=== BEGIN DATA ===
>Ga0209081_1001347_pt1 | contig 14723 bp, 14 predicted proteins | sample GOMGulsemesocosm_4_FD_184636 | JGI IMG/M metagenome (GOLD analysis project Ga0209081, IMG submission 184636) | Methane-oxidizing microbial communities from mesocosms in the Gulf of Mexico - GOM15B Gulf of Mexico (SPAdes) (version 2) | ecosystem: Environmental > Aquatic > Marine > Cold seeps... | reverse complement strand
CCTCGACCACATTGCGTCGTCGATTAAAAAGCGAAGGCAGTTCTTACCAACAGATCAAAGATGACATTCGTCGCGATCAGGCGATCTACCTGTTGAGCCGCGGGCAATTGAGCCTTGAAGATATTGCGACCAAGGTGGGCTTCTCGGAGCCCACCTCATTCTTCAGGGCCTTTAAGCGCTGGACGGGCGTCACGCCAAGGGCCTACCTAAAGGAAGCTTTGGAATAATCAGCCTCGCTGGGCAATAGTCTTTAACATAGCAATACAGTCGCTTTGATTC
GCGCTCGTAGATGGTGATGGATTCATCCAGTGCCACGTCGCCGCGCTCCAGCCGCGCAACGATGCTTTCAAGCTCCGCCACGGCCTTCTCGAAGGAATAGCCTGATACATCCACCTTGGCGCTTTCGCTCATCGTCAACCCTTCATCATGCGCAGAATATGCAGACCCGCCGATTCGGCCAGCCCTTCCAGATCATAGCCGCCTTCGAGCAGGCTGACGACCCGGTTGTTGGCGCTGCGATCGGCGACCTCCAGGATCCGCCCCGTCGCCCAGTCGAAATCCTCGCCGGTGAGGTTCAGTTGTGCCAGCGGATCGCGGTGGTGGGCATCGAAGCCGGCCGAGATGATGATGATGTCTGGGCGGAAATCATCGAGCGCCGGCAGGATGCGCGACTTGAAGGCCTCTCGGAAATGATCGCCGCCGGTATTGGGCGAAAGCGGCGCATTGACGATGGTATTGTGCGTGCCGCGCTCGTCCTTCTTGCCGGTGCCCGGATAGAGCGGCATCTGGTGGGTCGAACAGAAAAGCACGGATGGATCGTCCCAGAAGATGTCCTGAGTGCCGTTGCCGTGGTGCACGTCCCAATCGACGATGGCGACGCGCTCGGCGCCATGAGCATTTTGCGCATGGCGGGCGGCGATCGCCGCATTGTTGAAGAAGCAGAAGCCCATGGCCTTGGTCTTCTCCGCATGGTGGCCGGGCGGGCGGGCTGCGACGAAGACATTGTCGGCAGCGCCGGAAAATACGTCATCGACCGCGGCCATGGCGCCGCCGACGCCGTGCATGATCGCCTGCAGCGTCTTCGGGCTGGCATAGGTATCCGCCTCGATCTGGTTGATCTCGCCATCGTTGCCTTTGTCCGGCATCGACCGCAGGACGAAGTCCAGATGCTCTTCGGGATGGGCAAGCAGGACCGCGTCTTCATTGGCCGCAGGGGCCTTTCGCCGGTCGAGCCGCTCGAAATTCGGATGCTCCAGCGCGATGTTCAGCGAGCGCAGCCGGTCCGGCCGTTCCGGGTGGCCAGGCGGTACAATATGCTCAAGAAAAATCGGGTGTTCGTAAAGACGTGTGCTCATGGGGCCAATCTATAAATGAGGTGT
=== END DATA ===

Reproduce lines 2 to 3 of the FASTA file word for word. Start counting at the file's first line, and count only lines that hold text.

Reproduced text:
CCTCGACCACATTGCGTCGTCGATTAAAAAGCGAAGGCAGTTCTTACCAACAGATCAAAGATGACATTCGTCGCGATCAGGCGATCTACCTGTTGAGCCGCGGGCAATTGAGCCTTGAAGATATTGCGACCAAGGTGGGCTTCTCGGAGCCCACCTCATTCTTCAGGGCCTTTAAGCGCTGGACGGGCGTCACGCCAAGGGCCTACCTAAAGGAAGCTTTGGAATAATCAGCCTCGCTGGGCAATAGTCTTTAACATAGCAATACAGTCGCTTTGATTC
GCGCTCGTAGATGGTGATGGATTCATCCAGTGCCACGTCGCCGCGCTCCAGCCGCGCAACGATGCTTTCAAGCTCCGCCACGGCCTTCTCGAAGGAATAGCCTGATACATCCACCTTGGCGCTTTCGCTCATCGTCAACCCTTCATCATGCGCAGAATATGCAGACCCGCCGATTCGGCCAGCCCTTCCAGATCATAGCCGCCTTCGAGCAGGCTGACGACCCGGTTGTTGGCGCTGCGATCGGCGACCTCCAGGATCCGCCCCGTCGCCCAGTCGAAATCCTCGCCGGTGAGGTTCAGTTGTGCCAGCGGATCGCGGTGGTGGGCATCGAAGCCGGCCGAGATGATGATGATGTCTGGGCGGAAATCATCGAGCGCCGGCAGGATGCGCGACTTGAAGGCCTCTCGGAAATGATCGCCGCCGGTATTGGGCGAAAGCGGCGCATTGACGATGGTATTGTGCGTGCCGCGCTCGTCCTTCTTGCCGGTGCCCGGATAGAGCGGCATCTGGTGGGTCGAACAGAAAAGCACGGATGGATCGTCCCAGAAGATGTCCTGAGTGCCGTTGCCGTGGTGCACGTCCCAATCGACGATGGCGACGCGCTCGGCGCCATGAGCATTTTGCGCATGGCGGGCGGCGATCGCCGCATTGTTGAAGAAGCAGAAGCCCATGGCCTTGGTCTTCTCCGCATGGTGGCCGGGCGGGCGGGCTGCGACGAAGACATTGTCGGCAGCGCCGGAAAATACGTCATCGACCGCGGCCATGGCGCCGCCGACGCCGTGCATGATCGCCTGCAGCGTCTTCGGGCTGGCATAGGTATCCGCCTCGATCTGGTTGATCTCGCCATCGTTGCCTTTGTCCGGCATCGACCGCAGGACGAAGTCCAGATGCTCTTCGGGATGGGCAAGCAGGACCGCGTCTTCATTGGCCGCAGGGGCCTTTCGCCGGTCGAGCCGCTCGAAATTCGGATGCTCCAGCGCGATGTTCAGCGAGCGCAGCCGGTCCGGCCGTTCCGGGTGGCCAGGCGGTACAATATGCTCAAGAAAAATCGGGTGTTCGTAAAGACGTGTGCTCATGGGGCCAATCTATAAATGAGGTGT